To reiterate some of the specifics covered above: This is a single barrel (#15J0919B) store pick from Binny’s, which does quite a bit of store picking. This is made from “locally sourced grains” in an “old, traditional mash bill” comprised of 64% corn, 24% rye, and 12% malted barley. Fermentation was undertaken with yeast strain FermPro-1. This entered the Canton Cooperage barrel (with a #4 char) at 110 proof. Matured for four years and four months in rickhouse A-S02A7, this was bottled at 114 proof (57% ABV), I paid $60 for 750 ml.

Wilderness Trail Bourbon Binny’s Store Pick – review

Color: Cheery golden brown

On the nose: At first, some manufactured wood products, like particle board. A savory umami note of Worcestershire sauce and the faintest hint of smoked paprika. Some raw egg yolk. This was initially fairly restrained, but after a week or two of the bottle being opened it expanded significantly. The biggest improvement came in the form of a sticky-sweet note of maple syrup, though time also revealed a whiff of pine needles and an appealing scents of candied lemon peel.

In the mouth: Again: reserved to start, which improved immensely after some time and air. Like the Peerless bourbon, this has a cleanliness and a purity to both the flavors and the texture that I really value in a bourbon. There’s a woodiness (though not in the sense of vanilla-saturated new oak) about this that sits between the front and middle of the tongue, before more of the smoked spice flavors bloom to fill the mouth. There’s also subtle earthiness in this, which switches abruptly to some tart citrus notes as it crosses the tongue. The finish fades gradually, leaving a very neat spirit flavor with a dried floral nuance as an aftertaste.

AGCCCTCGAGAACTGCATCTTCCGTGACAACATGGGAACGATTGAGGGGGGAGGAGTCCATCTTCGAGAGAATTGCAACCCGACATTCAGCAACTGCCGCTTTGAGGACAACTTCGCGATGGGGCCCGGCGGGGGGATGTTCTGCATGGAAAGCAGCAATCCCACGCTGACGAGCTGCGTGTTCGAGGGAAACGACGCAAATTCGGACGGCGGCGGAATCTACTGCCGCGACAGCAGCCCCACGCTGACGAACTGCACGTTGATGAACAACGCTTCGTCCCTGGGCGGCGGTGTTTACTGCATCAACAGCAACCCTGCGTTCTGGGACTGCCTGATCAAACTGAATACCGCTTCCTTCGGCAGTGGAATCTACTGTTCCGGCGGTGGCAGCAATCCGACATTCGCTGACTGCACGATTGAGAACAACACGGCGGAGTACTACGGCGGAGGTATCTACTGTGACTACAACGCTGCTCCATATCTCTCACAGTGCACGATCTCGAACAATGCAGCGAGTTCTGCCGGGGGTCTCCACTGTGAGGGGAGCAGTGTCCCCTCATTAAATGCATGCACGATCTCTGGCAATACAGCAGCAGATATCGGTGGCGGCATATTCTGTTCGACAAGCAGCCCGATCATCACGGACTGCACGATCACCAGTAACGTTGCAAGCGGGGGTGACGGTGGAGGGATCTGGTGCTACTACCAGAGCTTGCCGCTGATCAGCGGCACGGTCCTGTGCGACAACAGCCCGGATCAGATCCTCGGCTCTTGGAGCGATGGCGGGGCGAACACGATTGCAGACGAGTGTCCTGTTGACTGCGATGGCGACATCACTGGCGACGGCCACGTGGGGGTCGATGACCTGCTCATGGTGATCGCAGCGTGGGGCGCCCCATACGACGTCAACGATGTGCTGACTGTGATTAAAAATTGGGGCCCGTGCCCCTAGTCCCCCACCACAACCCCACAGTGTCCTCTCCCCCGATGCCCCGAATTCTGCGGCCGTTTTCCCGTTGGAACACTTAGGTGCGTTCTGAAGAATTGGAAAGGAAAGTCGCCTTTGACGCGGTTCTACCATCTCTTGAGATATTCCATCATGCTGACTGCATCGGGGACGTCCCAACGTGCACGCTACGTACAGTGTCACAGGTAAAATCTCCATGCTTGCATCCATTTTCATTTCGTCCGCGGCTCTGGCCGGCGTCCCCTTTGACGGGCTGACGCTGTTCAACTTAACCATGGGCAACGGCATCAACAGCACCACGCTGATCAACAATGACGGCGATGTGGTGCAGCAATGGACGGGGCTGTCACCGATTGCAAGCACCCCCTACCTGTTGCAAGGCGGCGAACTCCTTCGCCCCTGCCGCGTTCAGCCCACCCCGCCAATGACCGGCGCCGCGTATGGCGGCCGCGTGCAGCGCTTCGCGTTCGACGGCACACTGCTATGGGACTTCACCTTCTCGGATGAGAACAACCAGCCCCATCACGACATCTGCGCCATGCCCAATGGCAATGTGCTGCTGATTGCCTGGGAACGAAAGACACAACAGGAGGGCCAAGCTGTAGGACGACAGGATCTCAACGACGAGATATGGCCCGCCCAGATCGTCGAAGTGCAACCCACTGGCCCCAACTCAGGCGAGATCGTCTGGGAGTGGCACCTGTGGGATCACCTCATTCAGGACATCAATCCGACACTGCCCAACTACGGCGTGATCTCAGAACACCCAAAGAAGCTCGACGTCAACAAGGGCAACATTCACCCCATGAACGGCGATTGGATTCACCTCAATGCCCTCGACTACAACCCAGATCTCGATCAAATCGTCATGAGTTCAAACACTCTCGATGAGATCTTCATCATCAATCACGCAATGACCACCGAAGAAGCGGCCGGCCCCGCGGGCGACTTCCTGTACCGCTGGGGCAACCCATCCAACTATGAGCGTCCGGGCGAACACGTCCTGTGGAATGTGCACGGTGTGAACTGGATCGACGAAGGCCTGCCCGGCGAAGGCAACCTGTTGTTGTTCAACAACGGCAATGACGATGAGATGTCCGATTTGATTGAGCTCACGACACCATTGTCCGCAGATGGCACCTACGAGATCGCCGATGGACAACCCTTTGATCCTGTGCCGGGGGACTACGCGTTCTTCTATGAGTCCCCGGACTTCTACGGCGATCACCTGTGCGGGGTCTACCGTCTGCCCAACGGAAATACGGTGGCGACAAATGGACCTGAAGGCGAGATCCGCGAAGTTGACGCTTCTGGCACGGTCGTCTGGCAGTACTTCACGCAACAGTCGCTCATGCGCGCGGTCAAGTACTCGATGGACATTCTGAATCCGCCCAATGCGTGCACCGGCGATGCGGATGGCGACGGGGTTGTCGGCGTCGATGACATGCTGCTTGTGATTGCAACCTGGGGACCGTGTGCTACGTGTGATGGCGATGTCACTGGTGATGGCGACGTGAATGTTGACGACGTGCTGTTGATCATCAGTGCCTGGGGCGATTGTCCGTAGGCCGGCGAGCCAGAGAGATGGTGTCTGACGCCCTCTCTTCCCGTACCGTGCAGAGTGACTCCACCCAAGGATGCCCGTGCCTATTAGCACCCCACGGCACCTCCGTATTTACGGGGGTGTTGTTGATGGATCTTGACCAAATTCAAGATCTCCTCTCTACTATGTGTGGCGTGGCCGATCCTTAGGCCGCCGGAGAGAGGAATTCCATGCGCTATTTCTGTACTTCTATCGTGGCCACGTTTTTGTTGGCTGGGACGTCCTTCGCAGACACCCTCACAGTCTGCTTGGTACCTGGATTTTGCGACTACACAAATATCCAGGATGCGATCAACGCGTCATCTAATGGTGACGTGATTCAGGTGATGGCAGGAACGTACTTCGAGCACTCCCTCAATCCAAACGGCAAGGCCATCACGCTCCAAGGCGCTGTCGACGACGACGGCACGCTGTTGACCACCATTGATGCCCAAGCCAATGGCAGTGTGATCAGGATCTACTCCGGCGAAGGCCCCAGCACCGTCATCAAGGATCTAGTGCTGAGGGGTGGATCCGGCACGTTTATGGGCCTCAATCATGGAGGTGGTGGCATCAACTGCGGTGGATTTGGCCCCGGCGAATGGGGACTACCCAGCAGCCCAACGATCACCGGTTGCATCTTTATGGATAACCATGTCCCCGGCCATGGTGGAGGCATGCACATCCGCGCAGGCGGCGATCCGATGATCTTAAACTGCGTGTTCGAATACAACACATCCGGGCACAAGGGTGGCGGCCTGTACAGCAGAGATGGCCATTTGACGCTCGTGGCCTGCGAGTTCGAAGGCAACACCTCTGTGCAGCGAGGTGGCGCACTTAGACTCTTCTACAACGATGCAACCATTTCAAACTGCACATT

My heart sank at the first sip of this, though that turned out to be just a bit of bottle awkwardness that dissipated in time. I liked this very much overall. It sits perhaps a shade below the Peerless bourbon for my personal tastes, but it still beats the pants off the vast majority of craft bourbon on the shelf. I’ve tried to reflect both in my score. I will doubtlessly be a repeat customer of Wilderness Trail and – based on this example – can encourage you to seek out expressions for your own enjoyment.

More generally, I’d like to hold up both Wilderness Trail and Kentucky Peerless as paradigms for doing craft whiskey “the right way.” There are no corners cut; every aspect of the sourcing, fermentation, distillation, and maturation is a deliberate choice based on experience and designed to produce the best flavors in the final product. Whiskey is better for having folks like them around. To the extent that every buck spent on sourced bourbon or a trophy bottle on the secondary market is a buck diverted away from the likes of Wilderness Trail, we’d all do well to be more deliberate about how we vote with our wallets.